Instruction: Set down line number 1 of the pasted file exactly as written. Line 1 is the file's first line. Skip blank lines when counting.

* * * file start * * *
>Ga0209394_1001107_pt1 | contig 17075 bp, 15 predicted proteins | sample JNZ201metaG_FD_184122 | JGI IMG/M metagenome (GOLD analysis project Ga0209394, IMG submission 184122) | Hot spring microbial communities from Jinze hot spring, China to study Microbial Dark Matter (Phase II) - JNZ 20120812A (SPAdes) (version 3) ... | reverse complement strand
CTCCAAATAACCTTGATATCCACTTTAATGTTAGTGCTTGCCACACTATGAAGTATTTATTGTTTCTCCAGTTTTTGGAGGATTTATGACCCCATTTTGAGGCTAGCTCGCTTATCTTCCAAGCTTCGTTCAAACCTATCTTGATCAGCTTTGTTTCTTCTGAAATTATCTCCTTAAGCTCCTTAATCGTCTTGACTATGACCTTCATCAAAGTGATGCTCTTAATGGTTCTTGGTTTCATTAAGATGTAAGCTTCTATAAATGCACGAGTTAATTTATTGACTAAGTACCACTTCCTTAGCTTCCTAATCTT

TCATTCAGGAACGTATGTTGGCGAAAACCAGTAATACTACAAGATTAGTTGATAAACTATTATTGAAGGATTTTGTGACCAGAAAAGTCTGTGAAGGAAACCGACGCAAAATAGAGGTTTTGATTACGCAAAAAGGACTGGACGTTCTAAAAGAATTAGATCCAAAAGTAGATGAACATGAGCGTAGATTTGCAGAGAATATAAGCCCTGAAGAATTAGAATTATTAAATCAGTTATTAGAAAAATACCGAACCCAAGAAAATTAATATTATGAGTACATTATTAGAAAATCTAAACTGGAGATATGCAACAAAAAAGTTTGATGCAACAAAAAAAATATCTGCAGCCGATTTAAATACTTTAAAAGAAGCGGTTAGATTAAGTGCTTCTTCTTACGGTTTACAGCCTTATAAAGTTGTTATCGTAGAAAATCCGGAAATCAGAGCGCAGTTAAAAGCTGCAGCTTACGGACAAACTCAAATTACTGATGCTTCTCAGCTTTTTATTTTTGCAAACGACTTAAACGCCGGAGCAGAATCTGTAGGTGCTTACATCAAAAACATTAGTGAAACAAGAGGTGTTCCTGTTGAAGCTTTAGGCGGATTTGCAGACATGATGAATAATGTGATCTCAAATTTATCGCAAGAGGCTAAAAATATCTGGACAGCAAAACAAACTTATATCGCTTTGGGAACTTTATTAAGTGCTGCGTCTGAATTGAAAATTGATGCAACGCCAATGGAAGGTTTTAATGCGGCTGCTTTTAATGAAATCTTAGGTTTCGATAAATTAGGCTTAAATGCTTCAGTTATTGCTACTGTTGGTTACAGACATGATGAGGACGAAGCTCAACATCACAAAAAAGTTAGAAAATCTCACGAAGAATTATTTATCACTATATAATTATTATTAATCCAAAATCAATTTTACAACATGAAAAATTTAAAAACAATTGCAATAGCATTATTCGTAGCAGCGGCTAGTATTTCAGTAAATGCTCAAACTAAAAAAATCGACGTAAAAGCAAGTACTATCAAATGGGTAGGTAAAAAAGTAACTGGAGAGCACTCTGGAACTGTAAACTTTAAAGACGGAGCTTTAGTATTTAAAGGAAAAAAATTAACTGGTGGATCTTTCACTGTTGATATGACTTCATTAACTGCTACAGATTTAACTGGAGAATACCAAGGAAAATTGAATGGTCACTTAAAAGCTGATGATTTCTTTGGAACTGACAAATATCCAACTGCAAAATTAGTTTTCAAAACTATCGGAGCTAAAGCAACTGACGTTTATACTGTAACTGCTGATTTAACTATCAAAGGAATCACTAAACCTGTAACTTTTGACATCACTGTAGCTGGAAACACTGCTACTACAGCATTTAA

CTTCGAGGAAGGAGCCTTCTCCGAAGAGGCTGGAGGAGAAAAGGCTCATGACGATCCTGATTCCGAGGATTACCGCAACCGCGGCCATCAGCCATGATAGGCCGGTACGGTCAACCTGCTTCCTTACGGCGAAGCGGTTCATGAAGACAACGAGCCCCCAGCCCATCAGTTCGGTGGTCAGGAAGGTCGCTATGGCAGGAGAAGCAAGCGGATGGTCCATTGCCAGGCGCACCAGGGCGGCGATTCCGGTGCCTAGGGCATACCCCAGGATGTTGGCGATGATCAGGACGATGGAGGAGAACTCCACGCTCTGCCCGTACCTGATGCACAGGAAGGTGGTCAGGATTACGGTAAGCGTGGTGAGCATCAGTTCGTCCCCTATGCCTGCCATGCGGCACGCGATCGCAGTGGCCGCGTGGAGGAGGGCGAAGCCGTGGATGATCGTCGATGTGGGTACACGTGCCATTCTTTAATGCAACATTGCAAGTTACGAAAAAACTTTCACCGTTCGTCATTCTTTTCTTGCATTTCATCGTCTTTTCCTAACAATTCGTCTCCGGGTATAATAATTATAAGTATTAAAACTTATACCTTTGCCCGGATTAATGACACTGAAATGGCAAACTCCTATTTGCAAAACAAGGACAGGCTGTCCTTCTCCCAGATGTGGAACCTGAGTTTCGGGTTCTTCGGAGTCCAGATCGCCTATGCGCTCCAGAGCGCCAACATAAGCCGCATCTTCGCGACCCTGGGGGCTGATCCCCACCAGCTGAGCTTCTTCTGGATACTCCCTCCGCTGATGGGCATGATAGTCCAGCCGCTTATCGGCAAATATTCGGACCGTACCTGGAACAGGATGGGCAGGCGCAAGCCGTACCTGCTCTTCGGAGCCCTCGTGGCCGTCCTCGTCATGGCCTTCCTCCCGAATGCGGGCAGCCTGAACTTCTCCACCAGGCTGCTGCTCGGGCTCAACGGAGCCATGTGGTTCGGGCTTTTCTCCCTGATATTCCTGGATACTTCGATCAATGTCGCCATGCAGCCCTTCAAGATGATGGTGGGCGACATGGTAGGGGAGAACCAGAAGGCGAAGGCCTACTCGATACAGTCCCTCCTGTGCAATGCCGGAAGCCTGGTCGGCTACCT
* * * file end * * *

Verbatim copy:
>Ga0209394_1001107_pt1 | contig 17075 bp, 15 predicted proteins | sample JNZ201metaG_FD_184122 | JGI IMG/M metagenome (GOLD analysis project Ga0209394, IMG submission 184122) | Hot spring microbial communities from Jinze hot spring, China to study Microbial Dark Matter (Phase II) - JNZ 20120812A (SPAdes) (version 3) ... | reverse complement strand